ABOUT THE AUTHOR

Ben Schiller is a New York staff writer for Fast Company. Previously, he edited a European management magazine and was a reporter in San Francisco, Prague, and Brussels.

Global sustainable investments grow 25% to $23 trillion | Bloomberg Professional Services

Source: Global sustainable investments grow 25% to $23 trillion | Bloomberg Professional Services

This article was written by Laura Colby from Bloomberg Briefs. It appeared first on the Bloomberg Terminal.

Global socially responsible investments grew by a quarter to $23 trillion over the last two years, with particularly strong gains in China, Japan and Australia and New Zealand.

While every region reported growth in socially responsible assets over the 24 months ending Dec. 31, 2015, the overall pace slowed from the 61 percent growth reported in the prior two-year period, according to a biennial survey by the Global Sustainable Investment Alliance.

GSIA gathers results from regional sustainable investment groups around the world, tracking professionally managed funds that use responsible investing criteria. It includes impact investment and environmental, social, governance funds as well as portfolios that simply exclude weapons manufacturers or gambling companies. Those so-called exclusionary strategies represented $15 trillion — more than half of the assets studied.

The growth far outpaced that of invested assets under management broadly, which stalled in 2015 at about $71.4 trillion, according to Boston Consulting Group. While the vast majority of socially responsible investments are still held by pension funds and other institutions, retail investors now account for 26 percent, up from 13 percent at the end of 2013.

Happiness From Being Generous Has a Neural Basis Within the Brain – Seeker

Source: Happiness From Being Generous Has a Neural Basis Within the Brain – Seeker

In a study on the psychology of giving, MRI scans revealed that an area of the brain linked to generosity triggered a response in another part related to happiness. 

Ground Breaking Study on Domestic Sex Trafficking

By Excellence in Giving
Sex Trafficking has become the issue du jour in America during the past decade. The amount of legislation, coalitions, nonprofits, campus clubs, and documentaries focused on the issue have proliferated. With such an extensive amount of attention, what gaps still exist for donors to address? Excellence in Giving has spent the past year reviewing every study, interviewing sector leaders, and completing brand new research to answer that question.

So many urban legends about “100,000 trafficking victims in the USA with only 100 beds to care for survivors” have been circulated that it is time to set the record straight on what we do know, what we don’t know, and what we just discovered about the extent of the social sector’s role in the fight against domestic sex trafficking.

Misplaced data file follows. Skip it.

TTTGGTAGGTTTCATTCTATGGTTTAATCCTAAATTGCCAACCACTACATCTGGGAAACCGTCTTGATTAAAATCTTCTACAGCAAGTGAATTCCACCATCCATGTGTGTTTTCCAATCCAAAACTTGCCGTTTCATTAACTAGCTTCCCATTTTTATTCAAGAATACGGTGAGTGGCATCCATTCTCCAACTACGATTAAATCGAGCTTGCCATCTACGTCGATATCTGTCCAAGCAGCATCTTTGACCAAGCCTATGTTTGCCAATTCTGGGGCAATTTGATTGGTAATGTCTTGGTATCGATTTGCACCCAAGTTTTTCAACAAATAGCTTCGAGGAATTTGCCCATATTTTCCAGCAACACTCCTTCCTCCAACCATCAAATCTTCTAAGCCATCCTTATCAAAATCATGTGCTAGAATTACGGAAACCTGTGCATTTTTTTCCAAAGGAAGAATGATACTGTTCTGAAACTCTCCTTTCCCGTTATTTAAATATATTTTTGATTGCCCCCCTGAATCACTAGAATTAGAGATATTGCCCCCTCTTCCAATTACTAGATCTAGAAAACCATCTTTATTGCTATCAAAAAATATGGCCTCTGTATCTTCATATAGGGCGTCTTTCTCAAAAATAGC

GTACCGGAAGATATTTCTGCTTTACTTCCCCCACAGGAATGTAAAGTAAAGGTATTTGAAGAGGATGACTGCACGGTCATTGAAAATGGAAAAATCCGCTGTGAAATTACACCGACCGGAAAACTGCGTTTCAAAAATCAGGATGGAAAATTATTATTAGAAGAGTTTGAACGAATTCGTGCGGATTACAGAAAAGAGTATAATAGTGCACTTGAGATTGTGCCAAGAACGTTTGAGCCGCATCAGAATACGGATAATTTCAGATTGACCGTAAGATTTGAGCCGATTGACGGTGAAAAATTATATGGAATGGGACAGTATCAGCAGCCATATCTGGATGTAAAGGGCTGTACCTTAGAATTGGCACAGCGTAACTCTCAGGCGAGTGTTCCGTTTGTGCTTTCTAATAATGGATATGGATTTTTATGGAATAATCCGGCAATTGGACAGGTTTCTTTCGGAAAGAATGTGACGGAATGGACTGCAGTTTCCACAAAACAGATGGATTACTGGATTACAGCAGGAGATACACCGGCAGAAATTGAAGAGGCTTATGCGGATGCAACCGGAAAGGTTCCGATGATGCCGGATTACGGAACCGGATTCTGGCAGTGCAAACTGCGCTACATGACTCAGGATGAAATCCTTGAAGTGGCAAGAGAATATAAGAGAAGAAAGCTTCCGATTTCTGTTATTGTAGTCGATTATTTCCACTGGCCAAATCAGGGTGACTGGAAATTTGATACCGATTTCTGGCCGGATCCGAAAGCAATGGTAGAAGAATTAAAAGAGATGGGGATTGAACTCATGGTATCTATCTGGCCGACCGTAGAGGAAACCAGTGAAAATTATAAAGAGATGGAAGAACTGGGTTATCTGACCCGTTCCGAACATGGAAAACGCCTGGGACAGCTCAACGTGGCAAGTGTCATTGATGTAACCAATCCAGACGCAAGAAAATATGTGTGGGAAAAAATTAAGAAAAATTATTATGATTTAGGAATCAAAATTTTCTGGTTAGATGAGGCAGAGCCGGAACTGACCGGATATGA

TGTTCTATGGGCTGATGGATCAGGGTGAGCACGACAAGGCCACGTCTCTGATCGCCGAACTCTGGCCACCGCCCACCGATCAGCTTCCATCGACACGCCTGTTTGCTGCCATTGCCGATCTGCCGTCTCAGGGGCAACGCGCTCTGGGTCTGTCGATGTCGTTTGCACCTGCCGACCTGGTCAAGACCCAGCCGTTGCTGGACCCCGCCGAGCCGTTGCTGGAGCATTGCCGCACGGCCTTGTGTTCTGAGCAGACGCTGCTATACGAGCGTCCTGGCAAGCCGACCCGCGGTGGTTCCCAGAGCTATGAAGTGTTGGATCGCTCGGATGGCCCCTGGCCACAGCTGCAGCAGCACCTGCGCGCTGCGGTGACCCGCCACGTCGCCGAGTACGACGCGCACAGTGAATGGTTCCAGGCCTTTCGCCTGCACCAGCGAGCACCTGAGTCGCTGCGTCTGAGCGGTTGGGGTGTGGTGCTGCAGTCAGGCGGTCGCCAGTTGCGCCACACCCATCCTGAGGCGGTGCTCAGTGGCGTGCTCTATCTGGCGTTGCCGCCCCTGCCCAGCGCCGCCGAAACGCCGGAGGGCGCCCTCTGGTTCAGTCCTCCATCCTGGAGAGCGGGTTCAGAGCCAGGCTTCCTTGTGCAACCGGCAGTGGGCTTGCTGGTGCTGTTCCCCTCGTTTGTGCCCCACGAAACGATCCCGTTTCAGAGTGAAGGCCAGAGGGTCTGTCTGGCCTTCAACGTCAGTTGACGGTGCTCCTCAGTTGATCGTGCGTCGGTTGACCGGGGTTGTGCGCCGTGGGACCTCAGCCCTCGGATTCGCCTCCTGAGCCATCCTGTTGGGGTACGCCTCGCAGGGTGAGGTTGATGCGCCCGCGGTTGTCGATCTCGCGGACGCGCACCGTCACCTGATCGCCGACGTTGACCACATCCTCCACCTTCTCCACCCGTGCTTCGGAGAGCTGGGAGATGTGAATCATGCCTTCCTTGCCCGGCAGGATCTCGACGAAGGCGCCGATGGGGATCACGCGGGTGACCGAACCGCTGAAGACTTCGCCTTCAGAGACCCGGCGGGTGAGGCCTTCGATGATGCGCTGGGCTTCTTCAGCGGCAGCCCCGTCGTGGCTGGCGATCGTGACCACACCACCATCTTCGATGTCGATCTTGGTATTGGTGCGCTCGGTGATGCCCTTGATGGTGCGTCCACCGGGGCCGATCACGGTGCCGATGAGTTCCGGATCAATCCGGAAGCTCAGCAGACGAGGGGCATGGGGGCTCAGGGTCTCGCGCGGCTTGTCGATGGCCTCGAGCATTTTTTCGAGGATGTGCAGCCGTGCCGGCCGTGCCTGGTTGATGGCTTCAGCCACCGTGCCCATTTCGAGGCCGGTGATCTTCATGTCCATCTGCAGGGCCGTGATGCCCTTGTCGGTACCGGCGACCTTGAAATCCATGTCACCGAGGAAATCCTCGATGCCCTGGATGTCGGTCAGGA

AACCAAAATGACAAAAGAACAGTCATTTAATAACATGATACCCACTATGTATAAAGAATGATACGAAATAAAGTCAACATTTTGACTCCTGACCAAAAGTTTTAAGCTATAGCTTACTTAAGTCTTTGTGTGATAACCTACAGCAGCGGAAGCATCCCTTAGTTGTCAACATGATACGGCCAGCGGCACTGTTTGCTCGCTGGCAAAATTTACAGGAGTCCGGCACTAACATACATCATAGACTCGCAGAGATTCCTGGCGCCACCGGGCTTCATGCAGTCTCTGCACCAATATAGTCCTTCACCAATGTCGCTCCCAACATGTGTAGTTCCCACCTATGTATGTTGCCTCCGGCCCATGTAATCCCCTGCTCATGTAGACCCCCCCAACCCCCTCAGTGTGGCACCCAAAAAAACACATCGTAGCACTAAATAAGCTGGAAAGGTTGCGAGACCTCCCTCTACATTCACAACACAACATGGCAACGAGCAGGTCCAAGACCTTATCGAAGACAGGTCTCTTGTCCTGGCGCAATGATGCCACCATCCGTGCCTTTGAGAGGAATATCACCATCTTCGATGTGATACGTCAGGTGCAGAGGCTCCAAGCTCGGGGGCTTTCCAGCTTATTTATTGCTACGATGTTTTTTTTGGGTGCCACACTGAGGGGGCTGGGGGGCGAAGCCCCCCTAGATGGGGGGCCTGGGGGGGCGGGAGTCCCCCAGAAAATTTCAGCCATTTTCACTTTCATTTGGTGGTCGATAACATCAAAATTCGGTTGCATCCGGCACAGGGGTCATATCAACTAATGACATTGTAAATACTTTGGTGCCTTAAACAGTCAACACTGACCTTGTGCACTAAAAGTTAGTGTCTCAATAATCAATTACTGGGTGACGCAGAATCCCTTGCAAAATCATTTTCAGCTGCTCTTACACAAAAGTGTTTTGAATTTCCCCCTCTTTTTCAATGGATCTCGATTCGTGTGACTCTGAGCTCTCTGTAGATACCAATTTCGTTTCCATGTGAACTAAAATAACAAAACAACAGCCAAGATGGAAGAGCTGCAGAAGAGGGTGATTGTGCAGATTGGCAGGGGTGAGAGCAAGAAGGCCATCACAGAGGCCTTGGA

Did you know?

  • About 100 charities focus the majority of their work on domestic sex trafficking but that number more than doubled from 2011 to 2016 fueled by the 161% increase in private funding from 2010 to 2014
  • 88% of trafficking survivors had contact with healthcare workers while enslaved so training medical personnel how to recognize and respond to signs can rescue more victims
  • Sex traffickers believe selling sex is safer than selling drugs, and “Johns” who pay for sex have no fear of repercussions for posting online about the sexual favors received at 6,339 illicit massage parlors in the USA

Check out our entire ground-breaking study of The Fight Against Domestic Sex Trafficking.

ABOUT: Excellence in Giving’s Research team can identify key data trends for any topic ranging from homelessness in Houston to poverty alleviation in India. Gaps in services are identified so strategic funders can invest where action is needed to make progress solving a problem they care about. The goal is not just to understand an issue or categorize contributing factors to the problem, but to acquire actionable intelligence. Good research leads to smarter giving. Check out our Research & Evaluation Services.

Donations Grew 1.4% to $390 Billion, Says ‘Giving USA’

Charitable giving hit a record high for the third straight year in 2016, reaching $390.1 billion, according to “Giving USA,” an annual study that estimates American philanthropy. However, donations rose at a slower rate than in recent years — 1.4 percent — as key economic indicators grew modestly and a divisive election season sowed uncertainty.

Giving from living individuals, which for years has made up more than 70 percent of donations, rose to $281.9 billion, a 2.6 increase from 2015. That growth rate, though modest compared to recent years, helped offset a 10 percent loss in giving from bequests, which totaled $30.4 billion last year.